There are many definitions for Matera: imaginary crib, miracle of lime and tuff, natural spectacle. But the truth, in our opinion, is that the Città dei Sassi escapes any definition as it is so dreamy that those who visit it immediately feel enveloped by a sense of estrangement.
Matera between dream and reality
The gaze runs high up, to the Civita, the ancient part with the cathedral and its soaring bell tower.
On the sides are the Sassi, the neighborhoods built on the ravines, the deep calcareous crevasses on the Gravina stream, where the city was sculpted by Gabriele Salvatores, who defined a New York on the contrary: the Big Apple all developed on the top, Matera painted in the subsoil .
On one side, the Sasso Caveoso that looks towards Montescaglioso and on the other the Barisano, oriented towards Bari.
Everywhere houses and steps, ravines and lanes, cave houses and “neighborhoods”. We are in a heritage site of humanity, on which the Unesco flag flies. We are in the “Gospel according to Matthew” by Pierpaolo Pasolini, who was filmed here as well as “The Passion” by Mel Gibson and, among the latest Hollywood films, “Ben Hur” with Morgan Freeman in 2016.
But the Sassi continue to be very popular as a perfect movie set and we happened that, while we were going to the MUSMA for the visit to the Museum of Contemporary Sculpture, we were stuck for a shoot it turns!
For some time we have been planning our visit to MUSMA (www.musma.it), the most important Italian museum entirely dedicated to sculpture and the only cave museum in the world. The great door of Palazzo Pomarici of the sixteenth century leads into an atrium on which there are several hypogean rooms in which works are exhibited that are perfectly integrated into the caves dug into the yellow tuff of Matera.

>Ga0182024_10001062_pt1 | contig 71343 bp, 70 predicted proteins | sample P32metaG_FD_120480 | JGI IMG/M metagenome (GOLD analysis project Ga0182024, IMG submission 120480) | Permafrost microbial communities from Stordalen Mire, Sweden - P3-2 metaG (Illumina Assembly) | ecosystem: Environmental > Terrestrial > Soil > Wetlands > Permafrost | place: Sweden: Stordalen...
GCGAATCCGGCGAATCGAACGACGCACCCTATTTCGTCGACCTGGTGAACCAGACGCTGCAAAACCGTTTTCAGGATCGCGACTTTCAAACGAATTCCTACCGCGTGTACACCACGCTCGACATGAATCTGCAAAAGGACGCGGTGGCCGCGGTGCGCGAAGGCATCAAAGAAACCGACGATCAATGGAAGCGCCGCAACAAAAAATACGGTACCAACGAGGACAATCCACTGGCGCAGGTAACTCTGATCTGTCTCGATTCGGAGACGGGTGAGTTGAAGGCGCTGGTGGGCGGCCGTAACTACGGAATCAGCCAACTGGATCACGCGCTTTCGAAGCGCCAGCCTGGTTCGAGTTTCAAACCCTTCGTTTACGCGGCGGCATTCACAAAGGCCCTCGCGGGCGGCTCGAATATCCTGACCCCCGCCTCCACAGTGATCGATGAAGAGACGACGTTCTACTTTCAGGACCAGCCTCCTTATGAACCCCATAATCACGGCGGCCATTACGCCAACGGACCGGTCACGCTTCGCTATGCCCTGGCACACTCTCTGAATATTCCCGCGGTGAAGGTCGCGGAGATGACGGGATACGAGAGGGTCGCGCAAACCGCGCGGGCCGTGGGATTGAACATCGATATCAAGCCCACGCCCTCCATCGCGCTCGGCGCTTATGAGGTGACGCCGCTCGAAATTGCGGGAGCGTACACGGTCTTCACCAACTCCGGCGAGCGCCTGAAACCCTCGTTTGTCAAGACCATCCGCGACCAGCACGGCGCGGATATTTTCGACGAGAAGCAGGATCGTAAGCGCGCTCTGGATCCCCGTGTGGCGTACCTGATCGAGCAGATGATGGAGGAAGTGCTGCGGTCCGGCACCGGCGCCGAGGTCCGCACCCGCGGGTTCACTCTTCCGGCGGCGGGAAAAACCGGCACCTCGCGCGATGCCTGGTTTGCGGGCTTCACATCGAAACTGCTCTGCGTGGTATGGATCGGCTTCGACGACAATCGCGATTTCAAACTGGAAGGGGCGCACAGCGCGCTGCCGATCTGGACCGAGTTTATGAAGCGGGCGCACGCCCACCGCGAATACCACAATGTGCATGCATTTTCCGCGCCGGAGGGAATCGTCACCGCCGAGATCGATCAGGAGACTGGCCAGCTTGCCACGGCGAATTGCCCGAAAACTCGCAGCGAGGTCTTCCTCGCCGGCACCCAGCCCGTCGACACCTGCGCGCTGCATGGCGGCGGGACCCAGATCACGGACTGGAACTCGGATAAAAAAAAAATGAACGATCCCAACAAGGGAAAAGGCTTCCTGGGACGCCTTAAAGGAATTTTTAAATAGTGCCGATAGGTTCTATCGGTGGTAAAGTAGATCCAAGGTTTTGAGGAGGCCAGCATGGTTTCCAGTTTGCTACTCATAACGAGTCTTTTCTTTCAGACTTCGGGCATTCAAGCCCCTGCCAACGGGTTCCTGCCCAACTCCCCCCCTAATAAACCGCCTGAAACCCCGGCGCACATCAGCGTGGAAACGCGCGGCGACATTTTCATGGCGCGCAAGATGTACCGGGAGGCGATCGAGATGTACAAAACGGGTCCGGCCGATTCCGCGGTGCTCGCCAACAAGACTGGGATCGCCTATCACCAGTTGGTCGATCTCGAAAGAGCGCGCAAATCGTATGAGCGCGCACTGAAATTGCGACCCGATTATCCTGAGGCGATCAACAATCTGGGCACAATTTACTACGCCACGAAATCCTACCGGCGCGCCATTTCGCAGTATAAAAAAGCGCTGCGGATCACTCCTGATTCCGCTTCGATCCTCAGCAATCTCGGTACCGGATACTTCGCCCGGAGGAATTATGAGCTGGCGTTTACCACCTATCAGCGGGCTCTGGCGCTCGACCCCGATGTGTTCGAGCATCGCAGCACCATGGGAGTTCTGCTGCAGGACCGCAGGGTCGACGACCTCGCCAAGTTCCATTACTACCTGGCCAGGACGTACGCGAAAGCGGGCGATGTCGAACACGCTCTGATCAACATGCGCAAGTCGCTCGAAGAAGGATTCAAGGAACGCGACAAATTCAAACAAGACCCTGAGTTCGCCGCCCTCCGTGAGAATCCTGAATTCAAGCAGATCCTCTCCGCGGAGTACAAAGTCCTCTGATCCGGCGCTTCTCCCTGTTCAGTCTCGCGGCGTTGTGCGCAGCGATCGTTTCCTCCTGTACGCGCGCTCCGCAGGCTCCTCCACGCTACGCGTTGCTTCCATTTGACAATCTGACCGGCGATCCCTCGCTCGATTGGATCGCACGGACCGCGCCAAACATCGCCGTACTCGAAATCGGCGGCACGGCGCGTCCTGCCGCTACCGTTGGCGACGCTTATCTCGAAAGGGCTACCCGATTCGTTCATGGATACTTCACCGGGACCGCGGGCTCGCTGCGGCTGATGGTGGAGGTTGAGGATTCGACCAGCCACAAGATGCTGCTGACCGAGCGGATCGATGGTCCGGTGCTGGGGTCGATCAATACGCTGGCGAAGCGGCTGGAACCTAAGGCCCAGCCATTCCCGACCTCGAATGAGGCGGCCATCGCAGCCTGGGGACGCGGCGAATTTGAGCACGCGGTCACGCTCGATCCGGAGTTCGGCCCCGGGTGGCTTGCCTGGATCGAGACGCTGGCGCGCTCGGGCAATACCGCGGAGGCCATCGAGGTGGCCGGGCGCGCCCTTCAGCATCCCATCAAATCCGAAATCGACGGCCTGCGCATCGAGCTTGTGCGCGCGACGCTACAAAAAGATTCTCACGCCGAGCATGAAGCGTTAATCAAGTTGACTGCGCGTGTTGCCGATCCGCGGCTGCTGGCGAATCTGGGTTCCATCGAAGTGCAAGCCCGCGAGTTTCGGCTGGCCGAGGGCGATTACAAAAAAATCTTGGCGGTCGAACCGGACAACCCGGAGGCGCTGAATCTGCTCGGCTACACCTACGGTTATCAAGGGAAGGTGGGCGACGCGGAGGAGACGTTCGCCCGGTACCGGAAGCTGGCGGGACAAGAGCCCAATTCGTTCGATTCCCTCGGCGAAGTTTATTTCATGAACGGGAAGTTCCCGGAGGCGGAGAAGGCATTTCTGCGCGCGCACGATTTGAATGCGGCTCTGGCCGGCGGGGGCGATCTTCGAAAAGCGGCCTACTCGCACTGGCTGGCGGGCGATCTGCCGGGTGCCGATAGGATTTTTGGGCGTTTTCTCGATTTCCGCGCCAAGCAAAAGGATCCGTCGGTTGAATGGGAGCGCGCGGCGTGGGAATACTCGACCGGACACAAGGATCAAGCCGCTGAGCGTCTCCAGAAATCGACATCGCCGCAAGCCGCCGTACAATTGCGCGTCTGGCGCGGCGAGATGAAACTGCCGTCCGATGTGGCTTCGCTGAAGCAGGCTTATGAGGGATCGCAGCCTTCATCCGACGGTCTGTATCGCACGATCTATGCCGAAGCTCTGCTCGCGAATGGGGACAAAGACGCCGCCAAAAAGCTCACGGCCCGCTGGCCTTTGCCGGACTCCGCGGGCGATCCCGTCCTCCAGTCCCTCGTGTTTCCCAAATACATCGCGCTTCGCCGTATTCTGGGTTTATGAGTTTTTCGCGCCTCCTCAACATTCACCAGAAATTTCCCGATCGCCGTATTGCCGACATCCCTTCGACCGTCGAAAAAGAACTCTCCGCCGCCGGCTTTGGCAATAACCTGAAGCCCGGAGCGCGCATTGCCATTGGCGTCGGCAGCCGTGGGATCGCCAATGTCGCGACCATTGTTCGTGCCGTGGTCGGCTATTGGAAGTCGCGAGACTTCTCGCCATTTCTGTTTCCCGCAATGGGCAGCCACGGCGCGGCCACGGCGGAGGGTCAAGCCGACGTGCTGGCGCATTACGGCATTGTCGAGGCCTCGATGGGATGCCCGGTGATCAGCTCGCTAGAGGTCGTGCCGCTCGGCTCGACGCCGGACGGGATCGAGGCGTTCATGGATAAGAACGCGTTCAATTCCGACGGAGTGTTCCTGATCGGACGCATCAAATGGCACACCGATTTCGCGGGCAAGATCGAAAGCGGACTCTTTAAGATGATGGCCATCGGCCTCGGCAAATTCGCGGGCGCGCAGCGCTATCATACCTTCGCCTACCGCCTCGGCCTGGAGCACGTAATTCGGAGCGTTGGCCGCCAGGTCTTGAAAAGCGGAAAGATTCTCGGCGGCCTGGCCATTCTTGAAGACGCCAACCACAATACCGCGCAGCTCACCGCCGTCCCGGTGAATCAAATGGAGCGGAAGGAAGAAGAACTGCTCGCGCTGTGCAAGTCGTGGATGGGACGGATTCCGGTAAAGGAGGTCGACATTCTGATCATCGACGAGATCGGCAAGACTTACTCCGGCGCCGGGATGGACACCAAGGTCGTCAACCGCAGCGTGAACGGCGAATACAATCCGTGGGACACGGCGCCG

The MUSMA is in fact an exhibition space where one experiences a continuous symbiosis between the sculptures and the museum spaces, between the built-up areas of the Palace and the large excavated hypogea, where the visitor experiences an ideal integration, of intense emotional impact, almost suspended in time between the past of the walls and the foundation of the building and the 400 works on display.
The collection consists of sculptures, ceramics, multiples, jewelry, medals, drawings, engravings, art books, ranging from the late nineteenth century to today and is set up in two different architectural settings: in the upper floor of Palazzo Pomarici develops a historical-chronological discourse of contemporary sculpture starting from Medardo Rosso up to the most recent avant-gardes, while in the underground rooms of the lower floor and in the courtyards the main theme is the combination of environment and sculpture.
Leaving the museum we were surprised by a heavy downpour and find ourselves without an umbrella between the alleys and the steps of the Sasso Caveoso, for more with a large dog is not the best! We went down to the widening of San Pietro Caveoso and we took refuge under the only balcony in the area waiting for the “rescue” by ApeVito that we will tell you soon in a next episode of #quellavoltache.